That’s the view of David Raubenheimer and Stephen Simpson, both professors at the University of Sydney's Charles Perkins Centre, who say existing models for measuring health impacts of the human diet are outdated and restrictive.
They insist the single-nutrient model, which has been so successful in dealing with micronutrient-deficiency diseases, has clearly failed in relation to obesity.
In the latest edition of Annual Review of Nutrition, they call for a rethink of human nutrition science through a new framework called “nutritional geometry”, which considers how mixtures of nutrients and other dietary components influence health and disease, rather than focusing on any one nutrient in isolation.
"Our framework throws down the gauntlet to the whole field of human nutrition. It shows that the prevailing focus on single nutrients is not able to help us understand complex chronic diseases, and that an approach based on nutrient balance can help solve the problem," said Prof. Simpson.
Instead, the scientists believe modern nutrition-related diseases are driven by an overabundance of food, an evolved fondness for foods containing particular blends of nutrients, and “savvy marketing by the packaged-food industry”.
"Conventional thinking which demonises fat, carbohydrate or sugar in isolation as causes of the obesity crisis—dubbed the single nutrient approach—has now run its course. We've provided a framework for not only thinking about but also experimentally testing issues around dietary balance. Much like the invention of the telescope or microscope, this framework offers a new tool with which to look at complex dietary problems and bring them into focus," said Prof. Simpson.
"Our new approach provides a unique method to unify observations from many fields and better understand how nutrients, foods and diets interact to affect health and disease in humans," added Prof. Raubenheimer.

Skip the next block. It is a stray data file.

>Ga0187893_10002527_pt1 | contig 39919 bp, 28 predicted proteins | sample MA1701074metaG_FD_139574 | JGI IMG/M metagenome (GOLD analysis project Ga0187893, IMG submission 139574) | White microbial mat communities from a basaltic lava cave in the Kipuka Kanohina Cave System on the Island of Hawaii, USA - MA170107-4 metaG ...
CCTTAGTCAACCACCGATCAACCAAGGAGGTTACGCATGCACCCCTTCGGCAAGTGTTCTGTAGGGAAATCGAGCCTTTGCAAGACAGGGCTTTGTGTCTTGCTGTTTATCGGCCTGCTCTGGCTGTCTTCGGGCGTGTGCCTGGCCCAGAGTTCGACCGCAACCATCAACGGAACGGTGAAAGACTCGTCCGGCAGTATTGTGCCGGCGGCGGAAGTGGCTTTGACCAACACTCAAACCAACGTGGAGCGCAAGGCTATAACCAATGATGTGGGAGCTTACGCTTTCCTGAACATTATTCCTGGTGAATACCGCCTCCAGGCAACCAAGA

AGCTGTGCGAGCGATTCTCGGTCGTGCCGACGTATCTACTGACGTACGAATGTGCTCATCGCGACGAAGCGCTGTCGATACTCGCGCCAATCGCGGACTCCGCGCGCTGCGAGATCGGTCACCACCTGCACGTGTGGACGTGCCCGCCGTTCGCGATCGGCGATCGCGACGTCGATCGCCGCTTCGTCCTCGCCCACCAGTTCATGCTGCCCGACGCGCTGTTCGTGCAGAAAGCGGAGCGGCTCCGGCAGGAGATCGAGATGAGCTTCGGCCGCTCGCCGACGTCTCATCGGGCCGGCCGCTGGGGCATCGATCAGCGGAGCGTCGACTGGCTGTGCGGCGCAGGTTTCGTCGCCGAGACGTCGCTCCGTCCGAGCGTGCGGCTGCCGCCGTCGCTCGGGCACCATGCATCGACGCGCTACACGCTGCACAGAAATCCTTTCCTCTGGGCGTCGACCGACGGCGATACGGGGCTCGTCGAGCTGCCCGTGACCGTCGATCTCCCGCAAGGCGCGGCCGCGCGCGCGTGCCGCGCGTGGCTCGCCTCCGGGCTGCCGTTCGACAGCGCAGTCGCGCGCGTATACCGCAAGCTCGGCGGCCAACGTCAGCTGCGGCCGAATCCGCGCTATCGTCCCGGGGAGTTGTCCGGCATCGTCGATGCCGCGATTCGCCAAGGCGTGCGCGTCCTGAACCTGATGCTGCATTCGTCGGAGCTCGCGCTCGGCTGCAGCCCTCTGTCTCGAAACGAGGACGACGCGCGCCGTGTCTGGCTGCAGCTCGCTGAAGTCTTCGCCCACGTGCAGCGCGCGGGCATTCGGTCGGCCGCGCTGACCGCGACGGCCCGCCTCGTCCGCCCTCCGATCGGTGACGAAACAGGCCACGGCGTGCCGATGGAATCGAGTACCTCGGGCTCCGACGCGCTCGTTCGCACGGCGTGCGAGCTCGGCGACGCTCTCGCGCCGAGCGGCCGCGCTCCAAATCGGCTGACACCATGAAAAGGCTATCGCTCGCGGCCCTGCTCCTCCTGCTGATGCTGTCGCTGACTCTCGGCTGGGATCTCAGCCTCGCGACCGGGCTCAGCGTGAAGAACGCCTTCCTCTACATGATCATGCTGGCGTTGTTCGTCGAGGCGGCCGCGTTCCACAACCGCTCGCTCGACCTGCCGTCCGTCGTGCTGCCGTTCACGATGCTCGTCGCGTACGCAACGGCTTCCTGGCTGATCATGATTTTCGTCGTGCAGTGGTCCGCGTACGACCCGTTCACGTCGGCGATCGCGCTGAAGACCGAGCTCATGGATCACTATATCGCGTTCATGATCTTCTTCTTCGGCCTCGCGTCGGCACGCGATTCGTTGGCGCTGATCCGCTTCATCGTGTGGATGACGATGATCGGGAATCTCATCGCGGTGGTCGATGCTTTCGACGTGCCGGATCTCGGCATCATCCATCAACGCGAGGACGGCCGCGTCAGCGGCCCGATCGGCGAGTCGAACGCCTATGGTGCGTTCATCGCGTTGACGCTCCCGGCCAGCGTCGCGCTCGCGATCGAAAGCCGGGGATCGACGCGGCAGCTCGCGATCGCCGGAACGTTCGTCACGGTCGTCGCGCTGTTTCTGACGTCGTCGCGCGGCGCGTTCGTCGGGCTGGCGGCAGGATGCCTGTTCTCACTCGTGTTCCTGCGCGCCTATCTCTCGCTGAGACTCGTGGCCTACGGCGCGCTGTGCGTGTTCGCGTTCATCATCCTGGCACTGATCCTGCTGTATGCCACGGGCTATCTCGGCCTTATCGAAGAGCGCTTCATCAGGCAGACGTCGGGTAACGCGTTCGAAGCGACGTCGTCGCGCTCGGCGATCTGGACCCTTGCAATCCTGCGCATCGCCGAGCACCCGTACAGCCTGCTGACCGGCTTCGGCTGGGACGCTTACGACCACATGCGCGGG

"The nutritional geometry framework enables us to plot foods, meals, diets and dietary patterns together based on their nutrient composition, and this helps researchers to observe otherwise overlooked patterns in the links between certain diets, health and disease."
The new model enables complex problems like obesity to be viewed from a variety of perspectives, from the impacts of nutrients on metabolism and the health of individuals, through to the sustainability of global food systems.
"Although at face value more complex than the single-nutrient model, our framework can simplify the study of human nutrition in the long-run by helping to identify those subsets of factors and their interactions that are driving negative health and environmental outcomes in our rapidly changing environments," said Prof. Simpson.
To illustrate the approach, Raubenheimer and Simpson plotted data for the composition of 116 diets, compiled from previous published studies examining macronutrient ratios of carbohydrate, fats and protein, and energy intake in humans.
Their model shows that protein was the strongest driver influencing diet, regulating the intake of fat and carbohydrate. They say this finding is consistent with the previously observed "protein leverage" phenomenon, in which the strong human appetite for protein leverages the intake of fats, carbohydrates and total energy.
Source: Annual Review of Nutrition
Vol. 36: 603-626, DOI: 10.1146/annurev-nutr-071715-051118
“Nutritional Ecology and Human Health”
Authors: David Raubenheimer and Stephen J. Simpson